Montenegro Rushes Through Anti-Lobbying Law

27 Oct 14

Montenegro Rushes Through Anti-Lobbying Law

After the EU criticized its anti-corruption measures, Montenegro is hurriedly pushing through an anti-lobbying law aimed at making decision-making processes more transparent.

Dusica Tomovic


Montenegro’s government on Thursday approved a new bill that imposes limits, rules and penalties on lobbying.

With penalties of up to 20,000 euros, the government aims to curb lobbying-related corruption in the public sector – the illegal involvement of public officials, failures to report contacts with lobbyists, as well as receipts of gifts and services.

State servants will now be required to submit reports to the National Directorate for Anti-Corruption Initiative with five days of contact with a lobbyist. The official note will be also published on the website of the Directorate.

The recent EU Progress Report on Montenegro criticized delays in adopting important regulations in the area of fighting corruption in Montengro – such as a law on the financing of political parties, on a special prosecution office, and regulations on lobbying.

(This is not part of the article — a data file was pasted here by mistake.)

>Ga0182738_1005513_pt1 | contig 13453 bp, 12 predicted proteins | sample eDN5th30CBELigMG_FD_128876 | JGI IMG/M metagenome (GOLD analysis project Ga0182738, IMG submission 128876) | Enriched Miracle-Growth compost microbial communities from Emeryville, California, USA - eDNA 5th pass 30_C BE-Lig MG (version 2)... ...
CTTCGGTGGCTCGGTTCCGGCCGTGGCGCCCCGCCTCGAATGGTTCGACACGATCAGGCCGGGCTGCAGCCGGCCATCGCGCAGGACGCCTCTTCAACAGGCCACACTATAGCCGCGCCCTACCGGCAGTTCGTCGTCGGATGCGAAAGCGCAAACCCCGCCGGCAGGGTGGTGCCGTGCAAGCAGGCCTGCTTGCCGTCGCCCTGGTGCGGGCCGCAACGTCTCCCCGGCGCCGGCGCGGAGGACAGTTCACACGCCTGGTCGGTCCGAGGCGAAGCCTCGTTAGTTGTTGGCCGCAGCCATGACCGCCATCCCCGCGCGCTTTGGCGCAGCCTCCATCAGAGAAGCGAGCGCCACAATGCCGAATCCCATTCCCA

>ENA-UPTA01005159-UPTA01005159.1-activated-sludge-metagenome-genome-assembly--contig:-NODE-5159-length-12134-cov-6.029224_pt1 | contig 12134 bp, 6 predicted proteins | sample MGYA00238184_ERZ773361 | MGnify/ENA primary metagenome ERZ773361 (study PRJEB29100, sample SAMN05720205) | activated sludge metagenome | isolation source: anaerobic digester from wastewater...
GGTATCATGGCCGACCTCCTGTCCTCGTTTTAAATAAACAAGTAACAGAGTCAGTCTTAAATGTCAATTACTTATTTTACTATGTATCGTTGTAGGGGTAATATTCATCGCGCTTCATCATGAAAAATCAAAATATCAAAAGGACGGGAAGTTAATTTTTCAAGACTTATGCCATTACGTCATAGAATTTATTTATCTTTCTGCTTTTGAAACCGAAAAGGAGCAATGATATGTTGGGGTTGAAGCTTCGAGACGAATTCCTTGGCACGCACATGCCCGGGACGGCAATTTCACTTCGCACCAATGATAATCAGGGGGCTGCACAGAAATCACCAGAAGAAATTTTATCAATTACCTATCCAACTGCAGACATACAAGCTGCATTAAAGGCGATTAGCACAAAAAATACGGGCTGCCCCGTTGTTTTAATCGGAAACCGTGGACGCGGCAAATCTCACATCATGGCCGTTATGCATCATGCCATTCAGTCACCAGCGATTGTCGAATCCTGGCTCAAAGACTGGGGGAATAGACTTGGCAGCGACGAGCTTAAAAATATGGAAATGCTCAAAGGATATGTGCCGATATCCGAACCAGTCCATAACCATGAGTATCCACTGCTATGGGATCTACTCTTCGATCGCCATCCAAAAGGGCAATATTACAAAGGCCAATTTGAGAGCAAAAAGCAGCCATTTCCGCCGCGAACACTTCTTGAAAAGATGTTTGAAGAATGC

In response, the government has asked parliament to dicsuss the laws in a shortened procedure, to be adopted by the end of the year.

The head of the Directorate for Anti-Corruption Initiative, Vesna Ratkovic, said the law established a new institution in the legal system, which would serve as a legitimate and desirable form of influence in the decision-making process.

“Aligning this law with best international practices and standards, institutions will fight corruption more efficiently and their work will be more transparent,” she added.

Although no single lobbying firm is actually registered in Montenegro, under the new law, any firms working in this field in future can expect strict rules on obtaining work permits, on their methods of collecting information and on reporting on contacts and income.

The association of lobbyists of Montenegro welcomed the adoption of a new legal framework but expressed doubt about the possibility of a public register controling all activities that can be defined as lobbying.

Source: Balkan Insight (Montenegro)